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  • Treats are a great way to bond with your cat but can be a major contributor to obesity. Treats should be no more than 5-10% of your cat’s caloric intake as they add calories, and in greater quantities, can create a nutritional imbalance. Excellent treats that are low calorie and satisfying are vegetables such as green beans, broccoli, and cauliflower as well as air-popped popcorn. Many homemade treat recipes can be found on the internet but be sure that these are not too high in calories or contain inappropriate ingredients for your individual cat. Check the recipe with your veterinarian before having your cat taste test them!

  • Chinchillas require a high fiber diet and should be offered grass hay (such as Timothy hay or other low calcium hays such as orchard grass, oat hay, or meadow hay) free choice (available 24 hours a day). Hay should be the main component of their diet. Fresh clean water must be available at all times.

  • The general condition of your cat's skin and coat are good indicators of her health. A healthy coat should be shiny and smooth, not brittle or coarse, and healthy skin should be supple and clear, not greasy, flaky, or bumpy. Selective breeding has led to the development of cats with a myriad of different coat characteristics requiring varying grooming needs. In order to maintain the skin and hair in a healthy state, your cat also requires a properly balanced diet.

  • Critical care patients in the hospital can often become malnourished which can delay healing and recovery. Wound healing and tissue repair are intimately interrelated with nutrition. In a hospitalized critical care patient receiving inadequate nutrition, normal cellular metabolic activities are disrupted which can lead to problems with medications; either with inadequate drug activity or creating a relative overdose if drug elimination is slowed. If a cat is not eating well on their own, one of various types of feeding tubes can be placed to help the cat receive adequate nutrition.

  • Critical care patients in the hospital can often become malnourished which can delay healing and recovery. Wound healing and tissue repair are intimately interrelated with nutrition. In a hospitalized critical care patient receiving inadequate nutrition, normal cellular metabolic activities are disrupted which can lead to problems with medications; either with inadequate drug activity, or creating a relative overdose if drug elimination is slowed. If a dog is not eating well on their own, one of various types of feeding tubes can be placed to help the dog receive adequate nutrition.

  • Cat food labels can certainly be confusing to interpret. In the United States, the Association of American Feed Control Officials (AAFCO) has developed model laws and regulations that states use for animal feeds. In Canada, pet food labeling guidelines are regulated by the Consumer Packaging and Labeling Act administered by Industry Canada. The Canadian government's Competition Bureau also has an extensive working group that upholds a voluntary code of conduct for the labeling and advertising of pet food. The most important information when comparing one dog food to another is the guaranteed analysis. Ingredient lists are somewhat useful when evaluating a particular cat food, but it is important to recognize the limitations. Talk to you veterinarian about the ingredient list and nutrient profile to help choose the diet that is right for your cat.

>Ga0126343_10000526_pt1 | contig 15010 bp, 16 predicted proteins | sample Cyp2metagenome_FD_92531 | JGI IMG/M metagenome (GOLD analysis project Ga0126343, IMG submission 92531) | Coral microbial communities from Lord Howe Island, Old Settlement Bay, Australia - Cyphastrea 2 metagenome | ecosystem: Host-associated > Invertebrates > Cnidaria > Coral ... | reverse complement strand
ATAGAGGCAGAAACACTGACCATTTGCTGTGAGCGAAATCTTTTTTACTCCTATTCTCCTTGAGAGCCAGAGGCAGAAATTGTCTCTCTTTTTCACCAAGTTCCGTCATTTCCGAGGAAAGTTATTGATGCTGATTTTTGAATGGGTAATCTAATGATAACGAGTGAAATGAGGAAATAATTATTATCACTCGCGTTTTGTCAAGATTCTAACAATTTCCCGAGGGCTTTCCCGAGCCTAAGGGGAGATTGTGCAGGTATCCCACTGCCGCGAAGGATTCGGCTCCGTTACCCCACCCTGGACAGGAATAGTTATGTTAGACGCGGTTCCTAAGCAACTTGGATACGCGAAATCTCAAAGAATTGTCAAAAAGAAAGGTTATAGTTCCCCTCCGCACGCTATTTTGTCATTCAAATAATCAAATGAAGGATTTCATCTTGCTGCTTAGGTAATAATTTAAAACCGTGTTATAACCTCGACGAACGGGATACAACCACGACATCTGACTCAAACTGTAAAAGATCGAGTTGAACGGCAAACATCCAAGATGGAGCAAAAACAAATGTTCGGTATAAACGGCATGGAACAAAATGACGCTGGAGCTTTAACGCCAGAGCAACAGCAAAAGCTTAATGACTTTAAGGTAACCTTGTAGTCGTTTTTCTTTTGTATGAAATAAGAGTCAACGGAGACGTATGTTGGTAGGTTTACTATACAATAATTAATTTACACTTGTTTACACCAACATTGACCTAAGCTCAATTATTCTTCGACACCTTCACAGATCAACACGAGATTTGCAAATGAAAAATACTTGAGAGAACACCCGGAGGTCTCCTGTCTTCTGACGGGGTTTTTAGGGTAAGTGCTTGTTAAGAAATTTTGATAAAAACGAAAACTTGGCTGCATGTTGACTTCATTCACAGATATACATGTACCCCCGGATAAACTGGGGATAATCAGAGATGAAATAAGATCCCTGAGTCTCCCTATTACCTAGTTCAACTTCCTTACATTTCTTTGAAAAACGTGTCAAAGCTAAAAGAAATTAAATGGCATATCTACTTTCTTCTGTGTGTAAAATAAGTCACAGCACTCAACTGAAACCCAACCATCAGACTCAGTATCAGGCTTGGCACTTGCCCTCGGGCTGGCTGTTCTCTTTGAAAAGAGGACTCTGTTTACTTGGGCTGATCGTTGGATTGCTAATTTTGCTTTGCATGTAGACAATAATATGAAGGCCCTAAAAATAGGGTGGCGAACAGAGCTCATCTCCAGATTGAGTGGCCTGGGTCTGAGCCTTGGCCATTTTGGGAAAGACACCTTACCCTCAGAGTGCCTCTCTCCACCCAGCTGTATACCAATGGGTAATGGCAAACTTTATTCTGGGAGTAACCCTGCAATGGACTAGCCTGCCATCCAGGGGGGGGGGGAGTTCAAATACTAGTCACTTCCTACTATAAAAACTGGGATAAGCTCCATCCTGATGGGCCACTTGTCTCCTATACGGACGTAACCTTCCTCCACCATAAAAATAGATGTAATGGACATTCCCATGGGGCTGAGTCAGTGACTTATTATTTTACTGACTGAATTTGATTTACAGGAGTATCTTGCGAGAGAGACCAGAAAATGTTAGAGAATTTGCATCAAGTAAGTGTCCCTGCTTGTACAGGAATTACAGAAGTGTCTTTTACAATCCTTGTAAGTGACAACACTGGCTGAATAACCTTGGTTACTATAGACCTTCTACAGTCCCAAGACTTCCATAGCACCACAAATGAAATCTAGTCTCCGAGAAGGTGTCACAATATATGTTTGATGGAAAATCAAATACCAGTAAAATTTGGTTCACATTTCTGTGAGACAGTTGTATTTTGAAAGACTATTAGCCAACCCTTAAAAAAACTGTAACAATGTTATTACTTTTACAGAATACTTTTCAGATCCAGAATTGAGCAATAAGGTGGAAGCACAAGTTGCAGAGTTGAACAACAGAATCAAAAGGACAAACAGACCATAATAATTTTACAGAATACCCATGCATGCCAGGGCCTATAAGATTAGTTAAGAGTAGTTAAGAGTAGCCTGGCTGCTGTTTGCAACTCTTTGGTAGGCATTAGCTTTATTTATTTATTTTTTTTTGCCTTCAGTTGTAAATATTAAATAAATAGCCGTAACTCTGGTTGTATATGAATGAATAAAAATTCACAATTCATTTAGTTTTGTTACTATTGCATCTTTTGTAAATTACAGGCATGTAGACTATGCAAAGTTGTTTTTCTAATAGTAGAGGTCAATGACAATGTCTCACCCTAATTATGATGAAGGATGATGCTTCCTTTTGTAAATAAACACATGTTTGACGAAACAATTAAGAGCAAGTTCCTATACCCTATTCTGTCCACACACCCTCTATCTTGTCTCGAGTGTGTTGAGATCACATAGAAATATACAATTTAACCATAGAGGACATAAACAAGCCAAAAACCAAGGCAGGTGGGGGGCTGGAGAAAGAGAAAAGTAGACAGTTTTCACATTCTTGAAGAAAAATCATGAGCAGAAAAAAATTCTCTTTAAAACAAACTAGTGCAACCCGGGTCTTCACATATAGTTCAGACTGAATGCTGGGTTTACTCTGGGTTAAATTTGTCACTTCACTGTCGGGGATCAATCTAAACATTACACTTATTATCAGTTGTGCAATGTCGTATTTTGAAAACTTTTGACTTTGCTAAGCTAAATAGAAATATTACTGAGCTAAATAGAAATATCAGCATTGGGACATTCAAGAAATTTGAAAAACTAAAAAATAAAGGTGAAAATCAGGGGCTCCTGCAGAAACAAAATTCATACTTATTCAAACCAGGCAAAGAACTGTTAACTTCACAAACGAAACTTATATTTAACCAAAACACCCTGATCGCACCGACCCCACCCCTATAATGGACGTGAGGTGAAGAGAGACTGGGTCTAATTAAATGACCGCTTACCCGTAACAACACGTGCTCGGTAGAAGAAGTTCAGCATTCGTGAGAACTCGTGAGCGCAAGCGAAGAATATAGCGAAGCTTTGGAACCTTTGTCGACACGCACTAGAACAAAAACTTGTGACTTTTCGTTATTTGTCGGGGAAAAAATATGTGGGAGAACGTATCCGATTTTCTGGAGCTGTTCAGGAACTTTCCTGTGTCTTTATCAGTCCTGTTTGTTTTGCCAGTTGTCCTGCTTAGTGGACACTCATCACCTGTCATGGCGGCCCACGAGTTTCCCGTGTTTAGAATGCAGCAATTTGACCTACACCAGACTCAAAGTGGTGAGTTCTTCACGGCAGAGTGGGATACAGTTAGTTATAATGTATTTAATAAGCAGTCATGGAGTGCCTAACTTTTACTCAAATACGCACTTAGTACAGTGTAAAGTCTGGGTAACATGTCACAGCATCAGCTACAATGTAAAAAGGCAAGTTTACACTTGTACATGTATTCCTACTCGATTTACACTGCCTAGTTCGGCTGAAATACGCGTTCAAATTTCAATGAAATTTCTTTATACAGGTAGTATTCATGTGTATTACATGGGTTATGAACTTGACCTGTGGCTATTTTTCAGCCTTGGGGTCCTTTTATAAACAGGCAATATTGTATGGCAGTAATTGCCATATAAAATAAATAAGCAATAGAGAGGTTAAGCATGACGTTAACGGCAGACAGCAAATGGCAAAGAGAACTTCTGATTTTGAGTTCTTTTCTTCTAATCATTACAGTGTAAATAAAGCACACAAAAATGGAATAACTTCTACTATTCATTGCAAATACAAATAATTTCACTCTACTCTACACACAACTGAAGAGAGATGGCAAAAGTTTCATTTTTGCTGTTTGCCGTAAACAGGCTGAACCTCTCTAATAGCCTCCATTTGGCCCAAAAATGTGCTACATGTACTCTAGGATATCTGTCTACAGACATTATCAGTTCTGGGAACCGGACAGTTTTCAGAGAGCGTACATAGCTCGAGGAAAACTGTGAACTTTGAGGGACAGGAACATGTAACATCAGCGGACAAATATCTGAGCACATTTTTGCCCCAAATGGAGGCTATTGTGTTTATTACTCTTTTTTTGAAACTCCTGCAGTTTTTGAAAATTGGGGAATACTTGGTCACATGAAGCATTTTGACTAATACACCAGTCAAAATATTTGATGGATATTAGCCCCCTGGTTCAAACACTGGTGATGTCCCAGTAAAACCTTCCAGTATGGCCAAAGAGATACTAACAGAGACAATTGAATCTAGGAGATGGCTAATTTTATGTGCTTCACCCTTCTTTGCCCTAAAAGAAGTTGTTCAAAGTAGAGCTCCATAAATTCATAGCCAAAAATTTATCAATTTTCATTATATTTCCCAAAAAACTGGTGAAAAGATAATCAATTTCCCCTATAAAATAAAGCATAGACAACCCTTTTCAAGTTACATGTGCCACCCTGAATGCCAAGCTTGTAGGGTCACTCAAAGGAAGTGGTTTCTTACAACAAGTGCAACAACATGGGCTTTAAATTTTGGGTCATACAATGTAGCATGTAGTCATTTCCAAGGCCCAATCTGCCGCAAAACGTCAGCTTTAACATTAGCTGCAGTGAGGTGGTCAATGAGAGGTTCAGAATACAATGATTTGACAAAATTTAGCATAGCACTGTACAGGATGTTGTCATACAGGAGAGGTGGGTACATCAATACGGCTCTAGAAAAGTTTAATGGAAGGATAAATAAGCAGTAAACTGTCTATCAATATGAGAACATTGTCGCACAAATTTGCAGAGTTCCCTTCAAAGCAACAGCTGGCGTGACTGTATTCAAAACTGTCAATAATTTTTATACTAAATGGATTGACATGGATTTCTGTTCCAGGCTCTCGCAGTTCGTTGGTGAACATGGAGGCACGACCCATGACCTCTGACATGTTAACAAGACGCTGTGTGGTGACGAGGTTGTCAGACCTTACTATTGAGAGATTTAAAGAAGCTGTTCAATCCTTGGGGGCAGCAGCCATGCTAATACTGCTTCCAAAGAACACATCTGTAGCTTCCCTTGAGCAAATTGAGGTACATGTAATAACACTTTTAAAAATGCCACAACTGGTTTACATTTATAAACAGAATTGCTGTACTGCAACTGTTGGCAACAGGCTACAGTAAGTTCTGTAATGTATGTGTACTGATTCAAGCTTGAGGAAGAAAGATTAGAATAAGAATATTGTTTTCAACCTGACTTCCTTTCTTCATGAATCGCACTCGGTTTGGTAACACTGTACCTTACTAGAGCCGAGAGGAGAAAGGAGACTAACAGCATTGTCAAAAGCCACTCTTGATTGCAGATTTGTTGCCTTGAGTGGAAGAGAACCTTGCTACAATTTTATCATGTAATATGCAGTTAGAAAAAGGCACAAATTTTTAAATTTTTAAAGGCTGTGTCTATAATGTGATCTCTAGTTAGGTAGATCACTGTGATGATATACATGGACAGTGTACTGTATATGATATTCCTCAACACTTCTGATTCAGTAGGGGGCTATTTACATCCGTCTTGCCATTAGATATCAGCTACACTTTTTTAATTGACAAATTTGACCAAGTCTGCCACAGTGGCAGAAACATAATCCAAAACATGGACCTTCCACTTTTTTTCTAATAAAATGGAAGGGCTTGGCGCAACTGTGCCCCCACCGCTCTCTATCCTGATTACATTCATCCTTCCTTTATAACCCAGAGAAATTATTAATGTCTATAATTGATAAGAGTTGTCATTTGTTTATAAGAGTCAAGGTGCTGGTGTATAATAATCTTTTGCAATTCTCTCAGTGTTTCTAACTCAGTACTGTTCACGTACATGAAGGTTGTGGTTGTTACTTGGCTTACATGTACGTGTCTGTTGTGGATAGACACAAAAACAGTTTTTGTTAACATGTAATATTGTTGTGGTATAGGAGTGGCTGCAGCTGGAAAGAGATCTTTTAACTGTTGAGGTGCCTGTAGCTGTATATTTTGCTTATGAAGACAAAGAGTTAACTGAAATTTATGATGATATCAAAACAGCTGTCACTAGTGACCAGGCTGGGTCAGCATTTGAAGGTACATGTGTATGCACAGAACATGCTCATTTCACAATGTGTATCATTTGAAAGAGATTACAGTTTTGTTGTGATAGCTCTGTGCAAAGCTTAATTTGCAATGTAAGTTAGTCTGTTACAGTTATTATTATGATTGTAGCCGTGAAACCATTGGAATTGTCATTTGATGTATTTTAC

• Dog food labels can certainly be confusing to interpret. In the United States, the Association of American Feed Control Officials (AAFCO) has developed model laws and regulations that states use for animal feeds. In Canada, pet food labeling guidelines are regulated by the Consumer Packaging and Labeling Act administered by Industry Canada. The Canadian government's Competition Bureau also has an extensive working group that upholds a voluntary code of conduct for the labeling and advertising of pet food. The most important information when comparing one dog food to another is the guaranteed analysis. Ingredient lists are somewhat useful when evaluating a particular dog food, but it is important to recognize the limitations. Talk to you veterinarian about the ingredient list and nutrient profile to help choose the diet that is right for your dog.

  • Designer diets cover a range of options that target specific canine nutritional needs. While some designer foods include certain ingredients like novel protein sources, others exclude certain ingredients like grains. There is a potential link between heart disease and diet. Determining which type of diet is best for your dog should include a discussion with your veterinarian as there is no documented data that designer diets are any better for the average, healthy dog than are traditional, commercial preparations.

  • Treats are a great way to bond with your pet but can be a major contributor to obesity. Treats should be no more than 5-10% of your dog’s caloric intake as they add calories, and in greater quantities, can create a nutritional imbalance. Excellent treats that are low calorie and satisfying are vegetables such as green beans, broccoli, and cauliflower as well as air-popped popcorn. Many homemade treat recipes can be found on the internet, but be sure that these are not too high in calories or contain inappropriate ingredients for your individual dog. Check the recipe with your veterinarian before having your dog taste test them!

  • My dog produces so much gas! It is really a problem when we have guests over. Why does she pass so much gas?